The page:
[Code for this episode is here.]

So far in this series we’ve very briefly looked at continuous distributions on doubles, and spent a lot of time looking at discrete distributions with small supports. Let’s take a look at a completely different kind of distribution that doesn’t easily fit into our “small discrete” bucket but isn’t continuous either. Some motivating scenarios:

- Imagine you find yourself placed at random in a city and you want to take a stroll. At every intersection you make a random choice of which direction to go next. The random choice of starting points has a particular distribution, and the distribution of possible direction choices could be different at each intersection. The result of each stroll is a path through the city. What is the distribution of possible strolls?
- Imagine you find yourself at a random Wikipedia/tvtropes/whatever page, and you want to go down that rabbit hole. On each page you randomly select a link to another page within the site (if there is one.) What is the distribution of possible sequences of pages?
- Imagine you are a gambler who starts with a certain random amount of cash in your pocket and a target for how much you want to win and how much you are willing to lose. If you’ve won or lost too much, you go home; otherwise, you make a random-sized bet on a slot machine with certain odds, where the distribution of bet sizes and machine choices is a function of how much money you have in your pocket right now. What is the distribution of possible sequences of cash in your pocket?

Each of these cases has a number of things in common:

- We start in a randomly chosen state.
- We randomly move to a new state
*depending solely on our current state*, and*not*on any “memory” of how we got to that state. - The new state might be a “stop state”, in which case the sequence of states is over.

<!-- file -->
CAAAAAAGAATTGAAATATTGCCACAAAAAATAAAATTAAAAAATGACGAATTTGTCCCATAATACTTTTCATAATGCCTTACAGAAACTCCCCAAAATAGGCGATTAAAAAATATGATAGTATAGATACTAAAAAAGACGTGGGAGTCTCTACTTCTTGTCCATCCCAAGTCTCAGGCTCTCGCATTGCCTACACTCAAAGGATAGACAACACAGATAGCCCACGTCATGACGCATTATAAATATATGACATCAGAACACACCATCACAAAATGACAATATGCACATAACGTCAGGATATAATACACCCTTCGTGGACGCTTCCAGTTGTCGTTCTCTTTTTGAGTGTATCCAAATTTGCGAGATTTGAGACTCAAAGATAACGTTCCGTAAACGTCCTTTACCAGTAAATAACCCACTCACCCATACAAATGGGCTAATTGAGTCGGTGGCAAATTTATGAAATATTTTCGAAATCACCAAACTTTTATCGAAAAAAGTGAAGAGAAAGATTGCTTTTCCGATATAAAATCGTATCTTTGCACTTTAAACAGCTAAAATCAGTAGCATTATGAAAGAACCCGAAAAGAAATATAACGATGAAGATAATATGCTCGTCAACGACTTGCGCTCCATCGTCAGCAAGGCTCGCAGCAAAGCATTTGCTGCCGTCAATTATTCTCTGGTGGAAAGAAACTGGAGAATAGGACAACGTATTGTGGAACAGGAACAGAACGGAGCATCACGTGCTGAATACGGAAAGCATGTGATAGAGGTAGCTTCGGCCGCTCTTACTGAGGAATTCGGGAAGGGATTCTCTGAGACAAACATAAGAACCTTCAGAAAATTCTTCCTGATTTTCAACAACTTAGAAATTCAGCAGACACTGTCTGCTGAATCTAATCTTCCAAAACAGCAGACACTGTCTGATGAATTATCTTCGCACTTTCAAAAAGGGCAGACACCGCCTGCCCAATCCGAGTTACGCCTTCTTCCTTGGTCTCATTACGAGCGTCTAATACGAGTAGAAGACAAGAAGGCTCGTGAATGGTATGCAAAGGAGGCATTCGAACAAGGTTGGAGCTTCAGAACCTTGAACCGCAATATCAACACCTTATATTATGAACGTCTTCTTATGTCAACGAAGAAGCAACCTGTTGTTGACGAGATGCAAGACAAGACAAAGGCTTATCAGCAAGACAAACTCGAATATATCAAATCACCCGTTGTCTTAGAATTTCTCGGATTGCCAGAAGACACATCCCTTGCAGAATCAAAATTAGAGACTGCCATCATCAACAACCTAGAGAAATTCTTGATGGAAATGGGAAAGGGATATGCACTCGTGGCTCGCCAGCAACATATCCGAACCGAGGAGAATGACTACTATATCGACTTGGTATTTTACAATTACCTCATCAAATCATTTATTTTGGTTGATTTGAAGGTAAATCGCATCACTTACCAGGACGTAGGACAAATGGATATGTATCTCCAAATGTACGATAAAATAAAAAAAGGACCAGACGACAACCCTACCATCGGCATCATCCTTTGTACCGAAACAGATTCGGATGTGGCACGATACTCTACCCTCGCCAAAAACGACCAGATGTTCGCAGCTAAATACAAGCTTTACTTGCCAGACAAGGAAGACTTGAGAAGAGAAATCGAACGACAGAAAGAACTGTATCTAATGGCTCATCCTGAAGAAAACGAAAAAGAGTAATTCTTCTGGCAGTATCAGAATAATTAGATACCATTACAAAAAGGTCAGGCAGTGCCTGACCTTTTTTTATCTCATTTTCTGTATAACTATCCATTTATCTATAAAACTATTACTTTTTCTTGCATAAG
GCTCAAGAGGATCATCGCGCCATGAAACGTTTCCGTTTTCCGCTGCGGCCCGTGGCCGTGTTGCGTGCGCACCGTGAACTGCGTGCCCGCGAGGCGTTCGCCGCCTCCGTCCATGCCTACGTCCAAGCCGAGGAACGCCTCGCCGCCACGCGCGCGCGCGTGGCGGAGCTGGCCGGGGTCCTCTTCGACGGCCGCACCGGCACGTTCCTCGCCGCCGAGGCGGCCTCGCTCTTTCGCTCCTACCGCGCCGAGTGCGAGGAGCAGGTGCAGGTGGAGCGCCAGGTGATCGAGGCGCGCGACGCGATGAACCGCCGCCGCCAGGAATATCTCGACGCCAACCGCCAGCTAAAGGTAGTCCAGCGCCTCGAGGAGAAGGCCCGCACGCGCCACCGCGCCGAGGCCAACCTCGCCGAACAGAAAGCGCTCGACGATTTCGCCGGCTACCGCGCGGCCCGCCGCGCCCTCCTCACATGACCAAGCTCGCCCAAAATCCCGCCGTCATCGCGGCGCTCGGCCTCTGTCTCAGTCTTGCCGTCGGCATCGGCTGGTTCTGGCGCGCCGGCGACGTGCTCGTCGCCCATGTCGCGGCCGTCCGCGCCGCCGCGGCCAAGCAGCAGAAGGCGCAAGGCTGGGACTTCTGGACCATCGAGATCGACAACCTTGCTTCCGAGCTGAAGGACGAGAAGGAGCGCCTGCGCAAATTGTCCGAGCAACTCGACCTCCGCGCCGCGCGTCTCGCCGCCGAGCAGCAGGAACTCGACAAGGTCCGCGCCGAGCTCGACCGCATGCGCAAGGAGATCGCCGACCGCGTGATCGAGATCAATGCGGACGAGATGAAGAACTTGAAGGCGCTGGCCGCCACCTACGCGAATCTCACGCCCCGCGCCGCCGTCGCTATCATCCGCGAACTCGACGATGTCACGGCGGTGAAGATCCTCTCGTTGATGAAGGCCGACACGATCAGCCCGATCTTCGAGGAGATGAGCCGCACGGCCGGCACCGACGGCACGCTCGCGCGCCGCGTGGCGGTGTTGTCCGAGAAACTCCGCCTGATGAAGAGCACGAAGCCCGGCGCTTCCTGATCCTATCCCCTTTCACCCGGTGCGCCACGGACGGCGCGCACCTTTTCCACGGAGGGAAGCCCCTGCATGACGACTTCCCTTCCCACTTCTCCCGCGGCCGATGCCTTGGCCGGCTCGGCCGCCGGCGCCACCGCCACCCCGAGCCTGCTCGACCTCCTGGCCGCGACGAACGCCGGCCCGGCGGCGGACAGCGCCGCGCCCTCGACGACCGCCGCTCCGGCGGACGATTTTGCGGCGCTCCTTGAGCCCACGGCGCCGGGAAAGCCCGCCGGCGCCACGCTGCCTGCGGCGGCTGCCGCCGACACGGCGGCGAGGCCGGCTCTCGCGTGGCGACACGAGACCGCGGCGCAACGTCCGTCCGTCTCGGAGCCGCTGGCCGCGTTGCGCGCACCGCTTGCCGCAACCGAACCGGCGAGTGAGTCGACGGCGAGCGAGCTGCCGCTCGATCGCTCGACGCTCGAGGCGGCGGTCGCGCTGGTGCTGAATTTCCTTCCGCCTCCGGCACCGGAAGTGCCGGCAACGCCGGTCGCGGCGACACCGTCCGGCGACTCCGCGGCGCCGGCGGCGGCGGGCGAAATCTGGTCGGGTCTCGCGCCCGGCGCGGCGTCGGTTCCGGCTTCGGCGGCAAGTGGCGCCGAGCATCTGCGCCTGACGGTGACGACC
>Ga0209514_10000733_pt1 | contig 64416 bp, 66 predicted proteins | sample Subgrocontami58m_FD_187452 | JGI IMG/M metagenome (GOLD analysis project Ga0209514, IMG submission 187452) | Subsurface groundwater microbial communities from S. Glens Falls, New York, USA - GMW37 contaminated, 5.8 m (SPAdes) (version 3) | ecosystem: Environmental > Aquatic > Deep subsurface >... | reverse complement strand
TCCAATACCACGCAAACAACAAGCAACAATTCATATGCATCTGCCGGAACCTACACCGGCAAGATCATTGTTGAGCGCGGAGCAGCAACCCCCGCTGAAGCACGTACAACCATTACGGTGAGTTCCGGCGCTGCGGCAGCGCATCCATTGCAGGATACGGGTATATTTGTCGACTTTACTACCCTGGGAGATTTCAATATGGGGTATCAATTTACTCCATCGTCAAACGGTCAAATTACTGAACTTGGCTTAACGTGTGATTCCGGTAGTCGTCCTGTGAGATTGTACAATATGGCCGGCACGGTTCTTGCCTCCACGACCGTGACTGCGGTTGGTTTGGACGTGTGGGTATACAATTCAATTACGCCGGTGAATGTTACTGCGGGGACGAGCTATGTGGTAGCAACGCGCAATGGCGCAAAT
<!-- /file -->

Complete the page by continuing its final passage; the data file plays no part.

- The question is: what is the distribution of
*possible state sequences*?

A random process that has these properties is called a *Markov process*, after Russian mathematician Andrey Markov. Such processes are extremely useful and have been heavily studied for the last hundred years or so.

**Aside:** For this series I’m only going to look at Markov processes where each “state change” happens at no particular *time*; all we care about is the *sequence*. There is a whole subfield of studying Markov processes where we care about how long the gap is between events, and what the distribution of those gaps is; I’m not going to go there.

**Aside:** Note that there is no requirement in a Markov process that any of the distributions involved be discrete. The examples I gave all involved discrete quantities: intersections, web pages, dollar amounts. But you could certainly do a Markov process where you randomly chose a point on a line via some continuous distribution, and then chose the next point based on a continuous distribution that is a function of the current position. We will look at examples of such in later episodes; for now though we’ll stick to discrete examples.

**Aside:** Note that there is no requirement whatsoever that the sequence sampled from a Markov process be finite! It can be finite or infinite, depending on the details of the process.

**Aside:** Suppose we produce a sequence of dice rolls. We roll a die, and *no matter what we rolled*, we roll it again, every time. *Technically* that is a Markov process; the next roll depends on nothing, not even the previous roll. We will not be considering such “degenerate” Markov processes in this series; we’re interested in processes where the distribution of next states depends on the current state.

Let’s temporarily leave aside our discrete weighted distributions and go back to our underlying unweighted `IDistribution<T>`

interface for this one. (Working out the “weight” associated with a particular sequence is an interesting problem, but not one that we’re going to cover in this series.) Here we have a distribution on *sequences* of `T`

: